Introduction to ASP.NET Core part 11: inserting a new Book in a form

Introduction

In the previous post we continued our exploration of MVC in ASP.NET Core by building a details page for the books. We can now click a link for each Book view model in the table and view some more details about the selected book. We also rearranged the code and introduced rudimentary layers of a controller, a service, a domain and a repository for our Book entity. Then we exposed ourselves to the first example of a HTML helper in the Index and Details Razor views with the anchor tag builder. HTML helpers are very useful tools in Razor that help us build dynamic HTML. If you used Razor views before then this is nothing new to you.

In this post we’ll continue on the same path as in the previous part. We’ll build a view to insert a new book entity. We’ll see a couple more HTML helpers to make model binding easier.

The empty insertion page

We’ll start by adding a link to the books Index page which will lead to the Create view which we’ll build in a short bit. Add the following action link below the table in Index.cshtml that belongs to the Index action method of the BooksController:

@Html.ActionLink("Add new", "Create")

We now know that the link text will be “Add new” and it will be mapped to a Create action method of the same controller we’re on, i.e. the BooksController. Therefore we’ll need a Create method in BooksController.cs. The view which will allow the insertion of a new Book object should have empty text fields for all Book properties and also a drop down list that contains all possible values of Genre. We can go with a matching view model that holds the properties necessary for insertion. Add the following C# class to the Models folder:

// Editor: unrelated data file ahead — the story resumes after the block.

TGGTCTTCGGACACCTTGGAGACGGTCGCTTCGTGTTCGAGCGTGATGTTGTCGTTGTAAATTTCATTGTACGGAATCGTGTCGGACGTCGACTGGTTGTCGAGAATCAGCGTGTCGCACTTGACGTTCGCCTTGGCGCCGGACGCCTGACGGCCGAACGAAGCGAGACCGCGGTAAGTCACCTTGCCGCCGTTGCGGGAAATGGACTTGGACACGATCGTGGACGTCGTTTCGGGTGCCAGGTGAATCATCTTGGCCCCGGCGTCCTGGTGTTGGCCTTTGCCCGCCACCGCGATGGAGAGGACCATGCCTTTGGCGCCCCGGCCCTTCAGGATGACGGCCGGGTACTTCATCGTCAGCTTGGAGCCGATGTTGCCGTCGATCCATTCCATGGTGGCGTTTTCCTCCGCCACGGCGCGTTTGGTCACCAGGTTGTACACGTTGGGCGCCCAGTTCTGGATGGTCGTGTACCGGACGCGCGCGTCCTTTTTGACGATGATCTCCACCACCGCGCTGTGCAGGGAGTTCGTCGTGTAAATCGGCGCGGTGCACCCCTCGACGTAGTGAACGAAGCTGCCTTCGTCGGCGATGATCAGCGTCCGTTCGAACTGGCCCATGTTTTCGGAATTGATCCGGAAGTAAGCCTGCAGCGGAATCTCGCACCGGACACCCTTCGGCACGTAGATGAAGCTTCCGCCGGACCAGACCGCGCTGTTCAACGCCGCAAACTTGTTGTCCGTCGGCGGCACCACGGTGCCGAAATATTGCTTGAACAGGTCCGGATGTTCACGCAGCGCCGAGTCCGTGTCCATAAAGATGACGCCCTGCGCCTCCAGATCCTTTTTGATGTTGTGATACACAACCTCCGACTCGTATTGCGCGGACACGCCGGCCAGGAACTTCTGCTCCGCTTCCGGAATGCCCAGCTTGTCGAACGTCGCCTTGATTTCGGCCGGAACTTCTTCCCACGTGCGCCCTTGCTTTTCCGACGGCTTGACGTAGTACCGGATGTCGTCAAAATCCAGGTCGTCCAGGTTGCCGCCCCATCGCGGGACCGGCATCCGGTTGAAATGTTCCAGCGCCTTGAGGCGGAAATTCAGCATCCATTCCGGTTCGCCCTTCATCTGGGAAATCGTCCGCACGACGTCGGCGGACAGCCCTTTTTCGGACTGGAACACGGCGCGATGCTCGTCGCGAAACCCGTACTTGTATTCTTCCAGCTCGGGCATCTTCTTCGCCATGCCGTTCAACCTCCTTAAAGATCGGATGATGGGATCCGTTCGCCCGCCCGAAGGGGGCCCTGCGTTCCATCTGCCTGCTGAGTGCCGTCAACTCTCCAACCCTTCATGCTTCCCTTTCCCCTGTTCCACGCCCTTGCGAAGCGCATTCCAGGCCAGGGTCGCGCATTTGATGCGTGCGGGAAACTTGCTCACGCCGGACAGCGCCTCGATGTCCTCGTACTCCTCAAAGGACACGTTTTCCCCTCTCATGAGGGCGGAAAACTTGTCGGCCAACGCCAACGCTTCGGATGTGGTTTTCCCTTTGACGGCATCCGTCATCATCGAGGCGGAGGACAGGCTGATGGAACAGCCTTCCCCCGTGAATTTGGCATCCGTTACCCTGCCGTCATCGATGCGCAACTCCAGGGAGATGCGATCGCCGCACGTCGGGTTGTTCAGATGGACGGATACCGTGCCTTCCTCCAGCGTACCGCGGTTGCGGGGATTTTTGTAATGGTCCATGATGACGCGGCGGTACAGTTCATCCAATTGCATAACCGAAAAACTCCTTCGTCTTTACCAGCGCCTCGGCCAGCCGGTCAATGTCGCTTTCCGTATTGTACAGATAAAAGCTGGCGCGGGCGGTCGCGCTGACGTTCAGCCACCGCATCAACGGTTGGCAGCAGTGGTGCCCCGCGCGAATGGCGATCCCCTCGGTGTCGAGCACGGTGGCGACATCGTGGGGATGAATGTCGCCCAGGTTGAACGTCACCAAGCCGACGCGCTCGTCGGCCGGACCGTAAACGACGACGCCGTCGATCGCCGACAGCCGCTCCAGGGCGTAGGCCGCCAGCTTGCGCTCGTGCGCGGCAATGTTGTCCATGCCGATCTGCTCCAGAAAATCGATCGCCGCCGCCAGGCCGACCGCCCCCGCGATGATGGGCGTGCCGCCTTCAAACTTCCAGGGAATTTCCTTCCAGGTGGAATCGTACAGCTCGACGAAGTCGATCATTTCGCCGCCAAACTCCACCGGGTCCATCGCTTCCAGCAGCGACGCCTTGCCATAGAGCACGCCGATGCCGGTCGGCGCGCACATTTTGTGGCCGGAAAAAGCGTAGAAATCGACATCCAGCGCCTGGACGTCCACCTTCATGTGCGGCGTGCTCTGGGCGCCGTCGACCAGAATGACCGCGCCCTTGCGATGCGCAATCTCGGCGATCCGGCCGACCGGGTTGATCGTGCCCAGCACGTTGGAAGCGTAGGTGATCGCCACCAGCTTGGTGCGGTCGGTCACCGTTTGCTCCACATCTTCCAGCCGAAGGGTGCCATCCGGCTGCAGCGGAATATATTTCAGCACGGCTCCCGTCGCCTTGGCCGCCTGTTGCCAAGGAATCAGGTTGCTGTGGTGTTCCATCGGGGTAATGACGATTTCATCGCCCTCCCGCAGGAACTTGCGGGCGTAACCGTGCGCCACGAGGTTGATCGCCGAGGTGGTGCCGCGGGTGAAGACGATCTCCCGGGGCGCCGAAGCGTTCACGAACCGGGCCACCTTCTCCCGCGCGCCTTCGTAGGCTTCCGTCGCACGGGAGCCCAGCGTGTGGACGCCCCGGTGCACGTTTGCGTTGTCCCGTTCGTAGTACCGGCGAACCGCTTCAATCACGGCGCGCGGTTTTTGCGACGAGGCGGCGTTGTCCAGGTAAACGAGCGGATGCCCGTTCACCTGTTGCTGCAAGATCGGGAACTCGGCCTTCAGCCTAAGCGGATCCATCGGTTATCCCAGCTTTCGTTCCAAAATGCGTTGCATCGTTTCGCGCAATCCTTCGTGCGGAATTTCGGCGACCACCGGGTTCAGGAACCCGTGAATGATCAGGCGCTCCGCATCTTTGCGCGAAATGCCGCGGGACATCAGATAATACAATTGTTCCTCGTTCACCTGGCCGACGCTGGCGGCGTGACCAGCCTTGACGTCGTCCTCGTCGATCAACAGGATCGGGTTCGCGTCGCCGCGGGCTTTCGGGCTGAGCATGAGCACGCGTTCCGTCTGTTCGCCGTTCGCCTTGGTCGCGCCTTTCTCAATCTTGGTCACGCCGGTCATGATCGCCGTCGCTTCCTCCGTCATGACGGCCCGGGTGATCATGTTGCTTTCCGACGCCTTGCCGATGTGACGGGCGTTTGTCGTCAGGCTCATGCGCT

using DotNetCoreBookstore.Domains;

namespace DotNetCoreBookstore.Models
{
	public class InsertBookViewModel
    {
		public string Title { get; set; }
		public string Author { get; set; }
		public int NumberOfPages { get; set; }
		public decimal Price { get; set; }
		public Genre Genre { get; set; }
	}
}

That’s almost the same properties as the Book entity has except for the ID. Usually the ID is assigned by the repository, we don’t want the user to enter a numeric ID in a form. We also “borrowed” the Genre enumeration from the Domains folder.